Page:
21 Feb Shedding Light in Dark Spaces
. . . 8, 9, 10! Ready or not, here I come! If I remember correctly, you hide and the point of the game is not to be found. This makes me laugh because most kids I have played with can’t stay hidden. They jump out and reveal themselves not long after we start.
The first game of Hide and Seek was played in Genesis 3 when Adam and Eve hid from the Lord. They hid because they were naked, they felt shame, and they were afraid. So their answer was to hide. I started out hiding out of fear and shame, later becoming a choice and a form of protection. I had fooled myself into thinking that I wanted to be hidden, but truthfully deep down we all want to be found, and my heart knew it.
I was sitting on a ball in the floor of my friend’s apartment bedroom bawling my eyes out when I prayed out loud for the first time. I was terrified and ashamed to let go of all that I had kept inside for so long. Once I was finished it felt like I had been playing hide and seek for 10 years and I had finally been found.
“I had fooled myself into thinking that I wanted to be hidden, but truthfully deep down we all want to be found, and my heart knew it.”
My friend had been leading my sorority bible study for a year, and I had been attending faithfully yet sitting silently every week. I had become a master at hiding. I had built walls so high and thick, and nobody was getting in. For years I had been covering up shame, fear, pain, confusion, and guilt. I was sexually abused as a child for many years and through that had become a very secretive, hidden person. I couldn’t open my mouth or let anyone in for fear they might find out. And from that I began to create habits and make choices that reflected a life lived in shame.
I finally hit my rock bottom. I was grasping at anything that would give me life, living my life as a victim. I exhausted myself trying to earn love from people. I looked to things or experiences to identify with, so that I wouldn’t have to identify with who I truly was. I had withdrawn from my family. I was harboring bitterness and unforgiveness that was eating me from the inside out. I was choosing pleasures of this world over any minor thought of eternity.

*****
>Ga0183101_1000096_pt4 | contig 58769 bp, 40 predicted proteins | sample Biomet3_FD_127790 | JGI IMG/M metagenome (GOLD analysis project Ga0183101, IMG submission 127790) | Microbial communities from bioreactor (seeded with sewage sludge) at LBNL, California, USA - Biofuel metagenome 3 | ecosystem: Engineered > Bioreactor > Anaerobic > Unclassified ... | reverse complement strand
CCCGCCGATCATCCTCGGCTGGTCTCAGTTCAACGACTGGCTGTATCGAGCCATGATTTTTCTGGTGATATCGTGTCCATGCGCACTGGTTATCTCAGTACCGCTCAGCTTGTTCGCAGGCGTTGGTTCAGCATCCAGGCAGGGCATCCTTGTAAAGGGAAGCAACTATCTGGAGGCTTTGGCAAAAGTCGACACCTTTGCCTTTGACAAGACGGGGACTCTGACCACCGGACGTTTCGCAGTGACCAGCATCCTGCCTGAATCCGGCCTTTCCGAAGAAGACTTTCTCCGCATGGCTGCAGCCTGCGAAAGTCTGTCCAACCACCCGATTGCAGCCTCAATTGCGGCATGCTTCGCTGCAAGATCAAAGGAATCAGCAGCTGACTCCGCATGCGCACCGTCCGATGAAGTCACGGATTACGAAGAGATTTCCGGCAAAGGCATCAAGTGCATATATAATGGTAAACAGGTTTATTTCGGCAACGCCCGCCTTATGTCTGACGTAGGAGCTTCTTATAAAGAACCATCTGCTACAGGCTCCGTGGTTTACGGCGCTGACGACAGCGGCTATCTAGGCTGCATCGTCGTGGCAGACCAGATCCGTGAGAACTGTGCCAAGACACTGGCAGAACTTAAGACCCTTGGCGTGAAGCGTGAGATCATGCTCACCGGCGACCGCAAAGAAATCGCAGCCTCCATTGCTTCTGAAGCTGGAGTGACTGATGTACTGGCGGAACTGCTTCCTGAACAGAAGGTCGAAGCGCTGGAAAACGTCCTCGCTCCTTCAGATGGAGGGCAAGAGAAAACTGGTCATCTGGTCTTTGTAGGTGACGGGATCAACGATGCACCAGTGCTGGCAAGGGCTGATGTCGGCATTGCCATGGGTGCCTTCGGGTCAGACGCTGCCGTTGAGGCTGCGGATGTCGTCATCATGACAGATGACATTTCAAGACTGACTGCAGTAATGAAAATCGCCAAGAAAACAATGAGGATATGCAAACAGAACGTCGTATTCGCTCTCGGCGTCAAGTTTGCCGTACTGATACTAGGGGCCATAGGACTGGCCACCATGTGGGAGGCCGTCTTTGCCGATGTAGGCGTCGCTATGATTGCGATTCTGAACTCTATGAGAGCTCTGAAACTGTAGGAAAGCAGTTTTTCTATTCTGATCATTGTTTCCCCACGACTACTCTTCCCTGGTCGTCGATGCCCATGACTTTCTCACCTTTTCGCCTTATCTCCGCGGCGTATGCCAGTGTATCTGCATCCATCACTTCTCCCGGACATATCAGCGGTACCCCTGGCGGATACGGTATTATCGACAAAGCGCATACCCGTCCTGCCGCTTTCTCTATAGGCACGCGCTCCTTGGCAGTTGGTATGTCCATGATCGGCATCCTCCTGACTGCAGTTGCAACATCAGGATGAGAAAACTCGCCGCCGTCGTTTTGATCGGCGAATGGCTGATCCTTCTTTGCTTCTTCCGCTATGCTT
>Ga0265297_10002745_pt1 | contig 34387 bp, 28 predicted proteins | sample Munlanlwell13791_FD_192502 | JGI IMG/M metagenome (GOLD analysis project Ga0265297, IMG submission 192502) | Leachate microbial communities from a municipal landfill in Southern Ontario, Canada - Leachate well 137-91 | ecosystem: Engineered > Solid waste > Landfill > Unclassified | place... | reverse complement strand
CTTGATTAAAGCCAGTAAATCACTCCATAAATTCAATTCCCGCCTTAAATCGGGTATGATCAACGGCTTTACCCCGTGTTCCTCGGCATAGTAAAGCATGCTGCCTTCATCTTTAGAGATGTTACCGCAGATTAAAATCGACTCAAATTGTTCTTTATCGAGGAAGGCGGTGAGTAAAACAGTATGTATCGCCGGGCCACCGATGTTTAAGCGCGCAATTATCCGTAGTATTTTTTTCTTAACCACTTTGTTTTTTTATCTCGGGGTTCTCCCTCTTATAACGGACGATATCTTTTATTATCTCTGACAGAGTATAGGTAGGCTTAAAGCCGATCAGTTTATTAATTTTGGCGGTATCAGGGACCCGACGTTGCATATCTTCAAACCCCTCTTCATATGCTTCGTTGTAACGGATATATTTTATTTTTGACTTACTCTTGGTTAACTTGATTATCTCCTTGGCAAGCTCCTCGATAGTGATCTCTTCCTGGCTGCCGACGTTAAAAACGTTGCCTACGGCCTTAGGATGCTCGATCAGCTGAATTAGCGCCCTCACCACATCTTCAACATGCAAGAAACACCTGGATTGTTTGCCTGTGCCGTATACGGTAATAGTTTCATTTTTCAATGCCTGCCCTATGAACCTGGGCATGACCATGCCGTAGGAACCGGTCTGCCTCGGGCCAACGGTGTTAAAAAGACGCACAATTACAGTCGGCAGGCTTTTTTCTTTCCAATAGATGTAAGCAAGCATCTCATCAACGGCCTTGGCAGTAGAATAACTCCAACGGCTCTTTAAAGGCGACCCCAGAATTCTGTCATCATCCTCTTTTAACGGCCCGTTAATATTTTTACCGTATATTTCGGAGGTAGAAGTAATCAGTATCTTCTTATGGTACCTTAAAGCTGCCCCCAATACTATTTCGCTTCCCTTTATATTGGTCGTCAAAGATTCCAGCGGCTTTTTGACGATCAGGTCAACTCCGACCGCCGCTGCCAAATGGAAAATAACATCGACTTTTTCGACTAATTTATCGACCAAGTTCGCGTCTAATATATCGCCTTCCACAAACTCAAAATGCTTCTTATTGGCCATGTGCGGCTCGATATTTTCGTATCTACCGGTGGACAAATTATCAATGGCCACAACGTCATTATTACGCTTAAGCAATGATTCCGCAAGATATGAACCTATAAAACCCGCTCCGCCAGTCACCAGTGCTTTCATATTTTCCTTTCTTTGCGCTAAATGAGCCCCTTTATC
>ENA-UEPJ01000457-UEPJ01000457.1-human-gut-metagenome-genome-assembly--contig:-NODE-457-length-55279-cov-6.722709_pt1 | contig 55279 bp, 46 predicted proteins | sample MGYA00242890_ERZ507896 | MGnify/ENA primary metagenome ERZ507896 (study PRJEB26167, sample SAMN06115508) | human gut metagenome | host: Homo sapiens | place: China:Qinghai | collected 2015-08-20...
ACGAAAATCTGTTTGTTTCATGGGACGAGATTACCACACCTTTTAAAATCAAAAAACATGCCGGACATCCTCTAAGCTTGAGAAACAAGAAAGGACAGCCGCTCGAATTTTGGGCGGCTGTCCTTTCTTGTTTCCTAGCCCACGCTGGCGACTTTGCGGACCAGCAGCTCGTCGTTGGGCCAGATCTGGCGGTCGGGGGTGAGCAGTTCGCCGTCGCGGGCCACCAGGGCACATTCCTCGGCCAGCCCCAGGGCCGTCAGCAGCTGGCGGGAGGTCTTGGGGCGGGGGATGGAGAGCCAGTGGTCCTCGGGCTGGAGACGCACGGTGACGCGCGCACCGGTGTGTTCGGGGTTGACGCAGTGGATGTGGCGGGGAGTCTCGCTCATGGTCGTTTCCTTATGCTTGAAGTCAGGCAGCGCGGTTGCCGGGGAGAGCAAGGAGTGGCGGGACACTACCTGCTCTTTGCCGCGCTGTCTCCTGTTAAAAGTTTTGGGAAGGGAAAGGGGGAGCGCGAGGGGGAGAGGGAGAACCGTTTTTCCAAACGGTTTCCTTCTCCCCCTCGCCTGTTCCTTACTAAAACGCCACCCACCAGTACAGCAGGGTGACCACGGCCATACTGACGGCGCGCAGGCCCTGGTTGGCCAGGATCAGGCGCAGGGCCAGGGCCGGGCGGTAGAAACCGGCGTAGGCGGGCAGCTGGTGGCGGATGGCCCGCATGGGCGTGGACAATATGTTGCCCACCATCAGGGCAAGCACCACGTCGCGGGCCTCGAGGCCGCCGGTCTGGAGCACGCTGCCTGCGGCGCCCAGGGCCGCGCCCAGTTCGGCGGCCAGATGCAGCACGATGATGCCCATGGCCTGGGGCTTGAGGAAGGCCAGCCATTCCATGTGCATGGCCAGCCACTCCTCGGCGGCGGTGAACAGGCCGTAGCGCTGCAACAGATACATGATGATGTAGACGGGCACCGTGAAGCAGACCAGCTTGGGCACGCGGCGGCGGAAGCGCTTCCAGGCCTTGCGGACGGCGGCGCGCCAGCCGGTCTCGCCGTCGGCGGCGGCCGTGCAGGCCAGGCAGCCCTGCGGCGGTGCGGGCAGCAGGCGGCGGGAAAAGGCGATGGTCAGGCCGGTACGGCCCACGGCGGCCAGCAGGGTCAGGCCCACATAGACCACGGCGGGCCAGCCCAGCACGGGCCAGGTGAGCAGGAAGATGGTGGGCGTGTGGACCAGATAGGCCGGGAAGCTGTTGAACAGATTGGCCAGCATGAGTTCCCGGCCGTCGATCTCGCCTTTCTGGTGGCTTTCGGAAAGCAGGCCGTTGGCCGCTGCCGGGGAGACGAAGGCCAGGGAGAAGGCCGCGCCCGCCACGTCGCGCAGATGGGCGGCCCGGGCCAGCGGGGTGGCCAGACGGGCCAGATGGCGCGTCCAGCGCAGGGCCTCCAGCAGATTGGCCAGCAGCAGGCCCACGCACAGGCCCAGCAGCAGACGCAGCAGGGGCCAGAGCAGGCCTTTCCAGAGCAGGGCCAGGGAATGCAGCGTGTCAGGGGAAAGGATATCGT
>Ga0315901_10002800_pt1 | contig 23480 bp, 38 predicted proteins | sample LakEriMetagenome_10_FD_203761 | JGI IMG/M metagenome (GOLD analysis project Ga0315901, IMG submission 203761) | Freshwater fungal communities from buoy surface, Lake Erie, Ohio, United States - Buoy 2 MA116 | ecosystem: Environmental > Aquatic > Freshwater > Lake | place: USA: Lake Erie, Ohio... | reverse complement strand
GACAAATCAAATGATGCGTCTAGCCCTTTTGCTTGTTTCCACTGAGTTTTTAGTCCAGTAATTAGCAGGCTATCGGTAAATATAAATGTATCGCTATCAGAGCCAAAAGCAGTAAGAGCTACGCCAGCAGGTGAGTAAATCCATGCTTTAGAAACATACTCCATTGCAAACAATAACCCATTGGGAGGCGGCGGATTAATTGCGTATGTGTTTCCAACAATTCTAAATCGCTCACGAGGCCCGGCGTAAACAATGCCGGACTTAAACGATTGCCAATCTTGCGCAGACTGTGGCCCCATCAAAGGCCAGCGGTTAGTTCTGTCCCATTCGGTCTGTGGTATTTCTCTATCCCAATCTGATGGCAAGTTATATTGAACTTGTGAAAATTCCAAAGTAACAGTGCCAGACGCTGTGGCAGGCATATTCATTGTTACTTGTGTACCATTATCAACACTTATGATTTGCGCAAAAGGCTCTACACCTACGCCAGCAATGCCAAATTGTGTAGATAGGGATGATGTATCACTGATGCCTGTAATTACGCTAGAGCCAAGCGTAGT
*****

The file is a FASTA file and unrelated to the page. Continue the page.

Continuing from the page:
If only I had known the words of David at the time, as he pleaded with the Lord.
“. . . there is no strength in my bones
because of my sin.
For my sins have flooded over my head;
they are a burden too heavy for me to bear.
My heart races, my strength leaves me,
and even the light of my eyes has faded.”
—Psalm 38:3-4, 10 (HCSB)
My sin was heavy. My shame was heavy. I had no strength left. There was no light left in my eyes. I had been living in a repeat cycle of shame, because even that had become a comforting blanket to me.
David’s prayer was vulnerable and truthful, and it wasn’t until I prayed that night that some truth came out to myself, to a friend, but ultimately to the Lord. The very words that I had kept in the dark that were bringing death to my life, are the same words that were brought to light and gave me life.
“I had been living in a repeat cycle of shame, because even that had become a comforting blanket to me.”
Sometimes with our friends or during our studies we will refer to those years in my life as the “dark” years. The Lord out of His gracious and loving heart plucked me out of my weakest moment. Romans 5:6 says, “When we were utterly helpless, Christ came at just the right time and died for us sinners” (NLT). “Utterly helpless” could not have described my situation any better. I had been made aware of my sins, but He allowed my heart to believe that Jesus died on the cross for my sins and forgave me. This love began to become real to me. He brought me friendships that lead me to Jesus and are still shaping and molding me today. He brought me hope in a future that I never thought I would have or deserve because I was too afraid or not lovable.
It was not easy, but with each passing day I began to shed new light into the darkest parts of my heart and soul. As the years went by I realized I didn’t cry as much or feel sorry for myself anymore or feel the need to lie or hide. In Psalm 32 David is rejoicing, and he recalls that when he was silent how fragile and heavy he was, and yet now he is rejoicing in forgiveness and the power of acknowledging his sins to the Lord and to others. Continuing to shed light meant practicing the action of acknowledging to the Lord and one another. These people were truly in the muck and the mire with me, and it required an obedience and willingness to shed light in dark spaces, break down barriers, and implement vulnerability into a lifestyle of hiding. When my best friend heard the rest of my story, her response was that she loved me even more—that was so shocking to me at the time. I didn’t understand how all the brokenness and gross sins that I was ashamed of could lead someone to love more. But it wasn’t her human instincts that caused her to love me more, that was Jesus in her, and I am so thankful for her love of Jesus.
“These people were truly in the muck and the mire with me, and it required an obedience and willingness to shed light in dark spaces, break down barriers, and implement vulnerability into a lifestyle of hiding.”
Our stories are the beautiful reminders of God’s goodness, grace, and love. All of this is part of my story, the story He gave me. The Lord has done a great work in my heart, and to be reminded of where I came from to where I am now is such a humbling moment; yet still far away from being everything He has for me. He continues to give me the gift of an awareness of my sin and brokenness and also a community full of strength, encouragement, and challenge. My hope and prayer is that I won’t have another season of life characterized by the “dark” years— only years that are full of the light I’ve been given. I once was lost, but now I’m found.